According to a new report by the International Energy Agency (IEA), a concerted effort to limit flaring and methane emissions could make nearly 210 billion cubic metres of natural gas available to markets in need.
The energy security case for tackling gas flaring and methane leaks report by IEA notes substantial gas resources currently are being produced that do not make it to market because they are lost to flaring and leaks across the oil and gas supply chain.
“Reducing flaring, venting and methane leaks would offer more immediate relief to gas markets than investing in new supply, bringing a double dividend: relief for very tight gas markets and reduced greenhouse gas emissions.”
IEA estimates that nearly 210 billion cubic metres (bcm) of natural gas could be made available to gas markets by a global effort to eliminate non-emergency flaring and reduce methane emissions from oil and gas operations.
Reducing emissions of methane, the main component of natural gas, is one of the best opportunities available for limiting the near-term effects of climate change. Limiting flaring to emergencies would also lower local air pollution and cut black carbon emissions, which is another contributor to climate change.
If countries that currently export natural gas to the European Union were to implement these two measures, they could increase gas exports by more than 45 bcm using existing infrastructure, equivalent to almost one third of Russian gas exports to the EU in 2021.
If all other liquefied natural gas (LNG) exporters – such as Egypt and Australia – were to do the same, they could provide an additional 8 bcm to global gas markets without needing to construct any new LNG liquefaction terminals.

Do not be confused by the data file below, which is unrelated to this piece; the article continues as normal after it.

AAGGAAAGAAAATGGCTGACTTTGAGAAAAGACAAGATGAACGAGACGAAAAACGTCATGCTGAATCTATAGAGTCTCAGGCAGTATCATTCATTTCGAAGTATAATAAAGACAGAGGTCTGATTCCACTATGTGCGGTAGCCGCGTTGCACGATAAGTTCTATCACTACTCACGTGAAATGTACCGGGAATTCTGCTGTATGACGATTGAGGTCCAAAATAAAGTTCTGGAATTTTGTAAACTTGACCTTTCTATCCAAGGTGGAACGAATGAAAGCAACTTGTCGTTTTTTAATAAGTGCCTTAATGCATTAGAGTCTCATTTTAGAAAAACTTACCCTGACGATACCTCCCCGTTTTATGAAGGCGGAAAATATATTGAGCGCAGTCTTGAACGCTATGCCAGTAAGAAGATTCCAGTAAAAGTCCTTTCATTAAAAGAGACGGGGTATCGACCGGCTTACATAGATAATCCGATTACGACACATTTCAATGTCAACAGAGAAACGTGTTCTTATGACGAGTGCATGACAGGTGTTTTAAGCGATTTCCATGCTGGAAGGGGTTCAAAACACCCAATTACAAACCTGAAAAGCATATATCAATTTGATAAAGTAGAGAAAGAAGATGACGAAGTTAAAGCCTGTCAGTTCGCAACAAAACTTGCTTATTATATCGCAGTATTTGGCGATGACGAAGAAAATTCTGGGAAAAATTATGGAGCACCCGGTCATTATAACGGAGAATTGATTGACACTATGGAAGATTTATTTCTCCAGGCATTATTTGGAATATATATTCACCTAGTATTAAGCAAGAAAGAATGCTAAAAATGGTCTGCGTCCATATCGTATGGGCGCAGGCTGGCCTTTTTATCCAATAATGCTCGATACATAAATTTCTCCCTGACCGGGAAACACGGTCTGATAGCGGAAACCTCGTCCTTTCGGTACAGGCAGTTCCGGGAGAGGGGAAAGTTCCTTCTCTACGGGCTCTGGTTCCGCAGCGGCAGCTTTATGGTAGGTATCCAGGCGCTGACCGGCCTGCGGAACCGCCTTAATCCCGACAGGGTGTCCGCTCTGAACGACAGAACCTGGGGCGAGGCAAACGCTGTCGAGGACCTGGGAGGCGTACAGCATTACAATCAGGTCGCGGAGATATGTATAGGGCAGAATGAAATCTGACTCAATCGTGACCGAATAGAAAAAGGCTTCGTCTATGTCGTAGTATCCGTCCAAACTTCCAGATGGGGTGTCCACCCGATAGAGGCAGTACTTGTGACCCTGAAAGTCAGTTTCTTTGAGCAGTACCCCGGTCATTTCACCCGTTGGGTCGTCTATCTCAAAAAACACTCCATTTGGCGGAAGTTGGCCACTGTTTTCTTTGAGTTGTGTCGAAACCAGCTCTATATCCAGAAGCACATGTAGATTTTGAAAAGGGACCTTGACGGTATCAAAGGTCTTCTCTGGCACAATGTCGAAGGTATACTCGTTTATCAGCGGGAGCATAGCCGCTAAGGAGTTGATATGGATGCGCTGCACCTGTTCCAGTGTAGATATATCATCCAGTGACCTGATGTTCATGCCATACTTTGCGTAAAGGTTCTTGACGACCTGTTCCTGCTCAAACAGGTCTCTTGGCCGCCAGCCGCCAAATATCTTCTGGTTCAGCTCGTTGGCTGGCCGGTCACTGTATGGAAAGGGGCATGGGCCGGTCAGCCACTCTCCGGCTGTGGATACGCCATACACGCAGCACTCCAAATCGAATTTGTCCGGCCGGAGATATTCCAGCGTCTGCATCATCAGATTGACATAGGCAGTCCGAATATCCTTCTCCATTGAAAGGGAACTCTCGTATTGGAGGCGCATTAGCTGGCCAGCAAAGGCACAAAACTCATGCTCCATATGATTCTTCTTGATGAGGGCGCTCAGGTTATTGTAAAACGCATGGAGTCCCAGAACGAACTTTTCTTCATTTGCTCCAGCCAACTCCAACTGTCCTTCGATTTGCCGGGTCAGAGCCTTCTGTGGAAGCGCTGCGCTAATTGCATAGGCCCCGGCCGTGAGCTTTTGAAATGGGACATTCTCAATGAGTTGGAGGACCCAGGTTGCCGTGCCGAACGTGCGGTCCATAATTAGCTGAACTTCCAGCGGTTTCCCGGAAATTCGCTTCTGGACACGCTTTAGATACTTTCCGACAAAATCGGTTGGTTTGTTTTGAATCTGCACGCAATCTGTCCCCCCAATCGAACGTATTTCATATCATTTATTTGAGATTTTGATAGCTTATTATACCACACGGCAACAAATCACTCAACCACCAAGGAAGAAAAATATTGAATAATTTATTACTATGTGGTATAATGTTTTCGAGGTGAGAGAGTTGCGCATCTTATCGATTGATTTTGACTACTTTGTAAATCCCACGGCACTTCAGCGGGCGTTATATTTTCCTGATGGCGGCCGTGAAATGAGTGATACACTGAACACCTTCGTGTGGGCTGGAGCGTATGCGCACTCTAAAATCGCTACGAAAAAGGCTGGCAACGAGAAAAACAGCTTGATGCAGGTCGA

Over 260 bcm of natural gas was flared, vented or lost in leaks in 2021 Over 140 bcm of natural gas was flared in 2021 and a further 125 bcm was vented or leaked to the atmosphere from oil and gas operations. This waste of natural gas is happening against the backdrop of tight and volatile gas markets.
“We estimate that it is technically possible to avoid over 70 per cent of today’s methane emissions and 90 per cent of flaring from global oil and gas operations,” the IEA says.
“This wasted gas could often easily reach markets: over 54 per cent of all flared volumes are within 20 kilometres of an existing gas pipeline.”
Also, with 2022’s high gas prices, abatement would generate global revenues of US$90 billion At today’s elevated natural gas prices, almost all of the options to reduce flaring and methane emissions from oil and gas operations could be implemented at no net cost because the abatement measures cost less to deploy than the market value of the gas that would be captured.
“If all the gas flared in routine operations during 2021 was brought to markets today, its revenues would amount to about US$60 billion. Capturing methane emissions could bring over US$30 billion.”
The ways to prevent flaring and methane emissions from oil and gas operations are known and cost-effective. These measures include installing emissions control devices, conducting regular leak detection and repair campaigns, and replacing components and devices that emit methane in their normal operations. If there are no connections to gas markets, companies can re-inject waste gases into oil and gas reservoirs, or use them for local electricity generation.
The Global Methane Pledge, launched at the 26th UN Climate Change Conference of the Parties (COP26), includes over 110 countries that commit to a collective goal of reducing global methane emissions from human activity by at least 30 per cent compared with 2020 levels by 2030.